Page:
Urinalysis is examination of the urine by a physician, nurse or lab personnel. Chemical and microscopic examination of urine is a simple way to determine a large variety of conditions.
First, the color and clarity are noted. Ideally urine should be pale yellow and clear. Darker urine can indicate more concentrated urine and is seen in dehydration. Usually, this is due to the fact that many people do not drink enough water. Brownish reddish urine can be a sign of kidney or liver function.
After initial examination, urinalysis consists of assaying the urine’s chemistry. This consists of testing for the presence of glucose, protein, bilirubin ( a by-product of liver function), pH, ketones, white blood cells and red blood cells. The presence of glucose is indicative of diabetes, as is the presence of ketones, although ketones in the urine can indicate dehydration, as well.
Microscopic examination of the urine usually follows. This part of the urinalysis consists of taking a drop of urine on a slide and noting what is present. Epithelial cells are commonly found, bacteria may be present, red and white blood cells may be present as well as an occasional sperm or crystal.
The presence of red and white blood cells can indicate a urinary tract infection. If urinary tract infection is possible, the doctor may order a urine culture to determine the cause of the infection and the best antibiotic to treat it. In kidney disease, casts can be seen. These are rod shaped tubules discarded in the urine if kidney function is declining.
Uric acid, calcium oxalate or triple phosphate microscopic crystals can be seen in gout, kidney stones, or dietary means. They can be significant or not clinically significant depending on the patient’s overall condition.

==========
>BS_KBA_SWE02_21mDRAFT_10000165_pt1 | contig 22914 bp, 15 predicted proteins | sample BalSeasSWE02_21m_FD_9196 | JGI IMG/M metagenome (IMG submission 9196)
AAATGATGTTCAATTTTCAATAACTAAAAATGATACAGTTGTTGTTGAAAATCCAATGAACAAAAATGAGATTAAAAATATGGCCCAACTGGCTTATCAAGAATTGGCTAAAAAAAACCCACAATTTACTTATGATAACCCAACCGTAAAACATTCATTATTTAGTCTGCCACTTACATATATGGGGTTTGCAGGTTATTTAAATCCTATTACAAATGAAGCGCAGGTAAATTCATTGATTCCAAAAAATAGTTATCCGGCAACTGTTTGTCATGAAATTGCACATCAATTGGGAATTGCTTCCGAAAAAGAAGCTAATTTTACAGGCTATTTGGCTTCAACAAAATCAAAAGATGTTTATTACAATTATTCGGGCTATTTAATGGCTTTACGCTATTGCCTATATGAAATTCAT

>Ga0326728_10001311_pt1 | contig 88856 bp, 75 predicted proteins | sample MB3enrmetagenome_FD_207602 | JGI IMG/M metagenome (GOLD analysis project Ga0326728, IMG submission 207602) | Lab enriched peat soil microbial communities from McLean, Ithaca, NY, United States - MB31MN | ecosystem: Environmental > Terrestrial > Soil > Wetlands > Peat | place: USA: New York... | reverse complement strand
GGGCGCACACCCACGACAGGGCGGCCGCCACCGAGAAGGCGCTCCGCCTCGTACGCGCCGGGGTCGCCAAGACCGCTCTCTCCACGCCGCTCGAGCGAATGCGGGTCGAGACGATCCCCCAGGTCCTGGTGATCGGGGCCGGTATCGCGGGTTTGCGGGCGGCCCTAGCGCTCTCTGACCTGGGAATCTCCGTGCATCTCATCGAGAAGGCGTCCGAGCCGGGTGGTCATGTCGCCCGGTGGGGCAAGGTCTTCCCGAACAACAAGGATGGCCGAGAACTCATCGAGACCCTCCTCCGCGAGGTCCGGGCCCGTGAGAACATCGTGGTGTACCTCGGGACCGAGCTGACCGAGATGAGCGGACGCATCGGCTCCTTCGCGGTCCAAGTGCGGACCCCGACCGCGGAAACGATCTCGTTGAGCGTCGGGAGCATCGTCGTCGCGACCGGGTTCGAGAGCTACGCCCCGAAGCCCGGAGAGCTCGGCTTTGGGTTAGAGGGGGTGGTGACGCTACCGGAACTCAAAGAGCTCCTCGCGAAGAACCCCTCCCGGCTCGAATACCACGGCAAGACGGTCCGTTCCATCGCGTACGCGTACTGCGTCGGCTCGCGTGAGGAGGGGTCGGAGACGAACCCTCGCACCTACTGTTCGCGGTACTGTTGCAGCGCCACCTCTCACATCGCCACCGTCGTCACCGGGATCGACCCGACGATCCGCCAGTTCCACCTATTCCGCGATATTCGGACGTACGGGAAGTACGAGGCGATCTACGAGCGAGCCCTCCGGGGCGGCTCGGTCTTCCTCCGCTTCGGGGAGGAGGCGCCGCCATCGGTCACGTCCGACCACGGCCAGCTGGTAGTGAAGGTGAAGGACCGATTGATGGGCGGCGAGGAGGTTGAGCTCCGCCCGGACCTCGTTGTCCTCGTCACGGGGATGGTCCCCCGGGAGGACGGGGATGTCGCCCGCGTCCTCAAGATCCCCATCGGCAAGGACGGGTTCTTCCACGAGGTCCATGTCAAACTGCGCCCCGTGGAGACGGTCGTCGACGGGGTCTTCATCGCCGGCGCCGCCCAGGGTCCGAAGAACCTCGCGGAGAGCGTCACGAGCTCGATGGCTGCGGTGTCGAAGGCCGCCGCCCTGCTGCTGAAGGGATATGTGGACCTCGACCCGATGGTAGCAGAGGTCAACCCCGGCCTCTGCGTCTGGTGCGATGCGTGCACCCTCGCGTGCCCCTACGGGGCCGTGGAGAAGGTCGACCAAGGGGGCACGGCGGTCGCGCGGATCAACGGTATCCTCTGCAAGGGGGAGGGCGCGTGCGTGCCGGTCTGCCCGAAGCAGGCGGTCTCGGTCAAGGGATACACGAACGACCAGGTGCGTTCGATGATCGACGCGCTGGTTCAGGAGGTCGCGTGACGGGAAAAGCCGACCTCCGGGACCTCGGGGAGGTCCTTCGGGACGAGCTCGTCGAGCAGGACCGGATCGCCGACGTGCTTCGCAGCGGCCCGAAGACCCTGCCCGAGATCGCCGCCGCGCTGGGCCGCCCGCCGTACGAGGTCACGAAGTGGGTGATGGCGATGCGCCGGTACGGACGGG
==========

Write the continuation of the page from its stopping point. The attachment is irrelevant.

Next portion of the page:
Urinalysis has long been used by doctors to assist of many conditions. It is probably the oldest laboratory test, but still vital in diagnosing disease.
Other Urine Tests
- A qualitative test for pregnancy can be performed on urine. Qualitative means that it will only detect the presence or absence of the human chorionic gonadotropin, (HCG). Quantitative levels can be determined in blood serum to determine the actual level of HCG, which helps determine how far along a pregnancy is.
- Drug screening can also be done on urine.
- The STDs, Trichomonas, Chlamydia & Gonorrhea, can be seen and identified in urine, as well.
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Medical Disclaimer: The information included on this site is for informational purposes only. It is not intended nor implied to be a substitute for professional medical advice. The reader should always consult his or her health care provider to determine the appropriateness of the information for their own situation or if they have any questions regarding a medical condition or treatment plan. The writer is not a physician or other health provider.